The Sunday school teacher was beaming.  When I reached this point in my story, she blurted out: “You forgot the best part!  She said yes!”  I couldn’t agree more.

And so, the Jew in the Pentecostal church took the opportunity to testify to the fact that God does indeed know our needs and that He provides for them, often in some of the most improbable ways.

I write this as a reminder to myself.  I will be laid off from work at the end of next week and I am starting to panic about being unemployed.  But I know that, somehow, some way, when this door closes, God will open another.  He always does.

 

The Last Day of the Year

Elul

In the coming year we will sit on the porch
and watch the flocks of migrating birds
Children on vacation
will be merrily running between the house and the fields
Oh, how wonderful life will be in the coming year!

                                   — Approximate translation of the Hebrew folk song Od Tireh

Today is the last day of the Hebrew month of Elul and hence the last day of the Jewish year.  And just as on December 31, the close of one year and the start of another leaves me in a reflective and introspective state of mind.

Most of us approach the new year with a sense of hope and anticipation.  We like to think of the new year as a clean slate, a fresh opportunity to do better, reach higher, love stronger.  But I recently became aware that, just as many approach the Christmas holidays with a sense of dread and even depression, not everyone enjoys Rosh Hashannah.  For some of us, the apples and the honey, the singing and the shofar and the big holiday se’udot (dinners) just don’t cut it.

One reason for this, I believe, is that if taken seriously, the High Holy Days can be an emotional roller coaster.  Rather than engaging in the riotous merrymaking and drinking of 12/31, on Rosh Hashannah we very somberly admit to our shortcomings, try to figure out where we went wrong and commit ourselves to making changes that will help to make us into the people we really want to be.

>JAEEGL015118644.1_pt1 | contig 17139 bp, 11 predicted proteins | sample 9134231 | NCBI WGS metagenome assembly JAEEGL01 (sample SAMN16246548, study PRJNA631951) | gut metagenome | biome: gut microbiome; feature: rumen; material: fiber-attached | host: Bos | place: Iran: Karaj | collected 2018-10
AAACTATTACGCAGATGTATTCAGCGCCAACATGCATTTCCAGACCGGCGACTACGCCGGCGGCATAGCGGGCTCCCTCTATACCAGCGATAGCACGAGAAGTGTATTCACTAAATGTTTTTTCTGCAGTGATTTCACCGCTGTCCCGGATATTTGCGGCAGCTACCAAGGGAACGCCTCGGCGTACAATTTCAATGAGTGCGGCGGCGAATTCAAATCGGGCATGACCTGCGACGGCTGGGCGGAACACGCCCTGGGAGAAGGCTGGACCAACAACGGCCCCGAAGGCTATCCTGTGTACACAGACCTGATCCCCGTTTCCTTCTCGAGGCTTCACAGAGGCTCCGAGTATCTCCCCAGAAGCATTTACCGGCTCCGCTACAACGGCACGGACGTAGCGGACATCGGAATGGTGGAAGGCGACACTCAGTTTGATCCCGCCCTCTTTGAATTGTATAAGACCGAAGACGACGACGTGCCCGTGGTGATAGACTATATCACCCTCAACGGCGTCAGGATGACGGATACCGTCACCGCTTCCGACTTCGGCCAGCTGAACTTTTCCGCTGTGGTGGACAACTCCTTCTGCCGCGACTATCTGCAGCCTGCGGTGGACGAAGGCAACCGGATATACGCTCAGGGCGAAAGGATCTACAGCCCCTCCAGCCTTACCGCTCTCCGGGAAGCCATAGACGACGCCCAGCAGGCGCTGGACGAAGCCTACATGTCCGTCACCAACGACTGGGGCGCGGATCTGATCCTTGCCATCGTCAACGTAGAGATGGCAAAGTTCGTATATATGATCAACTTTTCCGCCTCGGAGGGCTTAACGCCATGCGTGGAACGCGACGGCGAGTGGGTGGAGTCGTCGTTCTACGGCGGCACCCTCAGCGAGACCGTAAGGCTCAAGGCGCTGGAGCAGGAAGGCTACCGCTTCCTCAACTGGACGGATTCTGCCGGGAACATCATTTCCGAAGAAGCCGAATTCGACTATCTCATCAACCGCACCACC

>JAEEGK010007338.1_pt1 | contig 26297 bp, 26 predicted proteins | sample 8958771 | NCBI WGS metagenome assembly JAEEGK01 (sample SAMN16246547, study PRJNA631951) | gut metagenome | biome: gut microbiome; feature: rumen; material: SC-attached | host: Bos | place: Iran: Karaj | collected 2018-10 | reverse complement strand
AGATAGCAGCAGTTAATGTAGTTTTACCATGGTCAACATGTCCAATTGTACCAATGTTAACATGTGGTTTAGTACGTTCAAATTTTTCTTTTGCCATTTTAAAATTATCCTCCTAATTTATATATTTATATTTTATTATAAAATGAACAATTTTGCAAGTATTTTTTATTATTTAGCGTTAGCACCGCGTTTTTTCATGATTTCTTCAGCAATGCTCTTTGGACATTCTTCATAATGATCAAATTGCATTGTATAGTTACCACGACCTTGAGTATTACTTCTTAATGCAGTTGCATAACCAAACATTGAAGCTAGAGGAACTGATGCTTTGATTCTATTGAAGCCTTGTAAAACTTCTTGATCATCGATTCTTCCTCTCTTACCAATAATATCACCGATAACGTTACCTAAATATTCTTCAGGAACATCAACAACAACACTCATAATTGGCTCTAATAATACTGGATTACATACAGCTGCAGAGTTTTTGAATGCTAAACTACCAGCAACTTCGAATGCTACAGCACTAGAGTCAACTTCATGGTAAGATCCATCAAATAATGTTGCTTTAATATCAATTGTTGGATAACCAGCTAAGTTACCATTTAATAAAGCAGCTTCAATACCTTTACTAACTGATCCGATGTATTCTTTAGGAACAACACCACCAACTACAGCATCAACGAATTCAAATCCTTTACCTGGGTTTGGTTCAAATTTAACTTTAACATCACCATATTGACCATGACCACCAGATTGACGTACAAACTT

Admittedly, this is not exactly fun!  If we are honest, for example, about how we have wasted our time and money, or about some of the awful things we have said and done to those we supposedly love, it can be difficult to look in the mirror.  Everyone wants to think the best of themselves; none of us wants to admit that we’ve done wrong.  Wouldn’t we have a lot better time if we were to play dance music, drink champagne, scream and shout and kiss at midnight?  What is wrong with this type of behavior is that it is geared to help us forget our troubles, not to do something about them.  Inevitably, morning comes and we’ve gained nothing but a hangover.

But why beat ourselves up?  We are not evil people who deliberately set out to do wrong.  Sure, we mess up from time to time.  We’re human.  Can’t we just accept that we’re not perfect?

The answer is that God accepts that we are not perfect.  But since we are made in His image, He also recognizes that we could be much closer to perfection than we are today.  So you’ve made mistakes?  Yes, the Lord forgives, but not so that we can forget about it and then make the same dumb mistakes again.  He forgives so that we can move on, remember where we went wrong before, and do better the next time.  God accepts that we are works in progress, but He does expect us to actually make some progress.  Saying “oh well, I did the best I could” is not acceptable.

So, yes, soul searching is not exactly a source of kicks and giggles. What we are called upon to remember is that God knows all and sees all; nothing can be hidden from Him.  We may as well admit the error of our ways, as they are already known by He who determines our fate.  And indeed, the reason that our holiday season is known as yomim naro’im, The Days of Awe, is that in the Jewish tradition, “on Rosh Hashannah it is written and on Yom Kippur it is sealed.”  In between these two holidays are ten days of prayer and repentance.  The “eraser” is still in play; the Lord has pity on us when we are honest about our misdeeds and genuinely commit to turning our lives around.  In the liturgy, we pray that “repentance, prayer and charity avert the severe decree.”  God believes in second (and 128th) chances.  But if we are hard-hearted, aver that we have not done wrong and refuse to change our ways, then we have only ourselves to blame when the fate decreed for us in the new year is grim indeed.

The end of the Biblical book of Deuteronomy that we read at this season riffs heavily on the theme of choices and free will.  God has given us the ability to choose whether to do right or to do wrong.  Whichever path we take, we must accept the consequences.  For we are also choosing whether to bring the blessing or the curse into our lives.  If we close our eyes to the suffering around us, ignore the needy and the lonely in our communities, make excuses for not giving liberally of our time and our money, then we have willingly given up the blessing and have no one to blame but ourselves when our prosperity and security comes crashing down around our ears.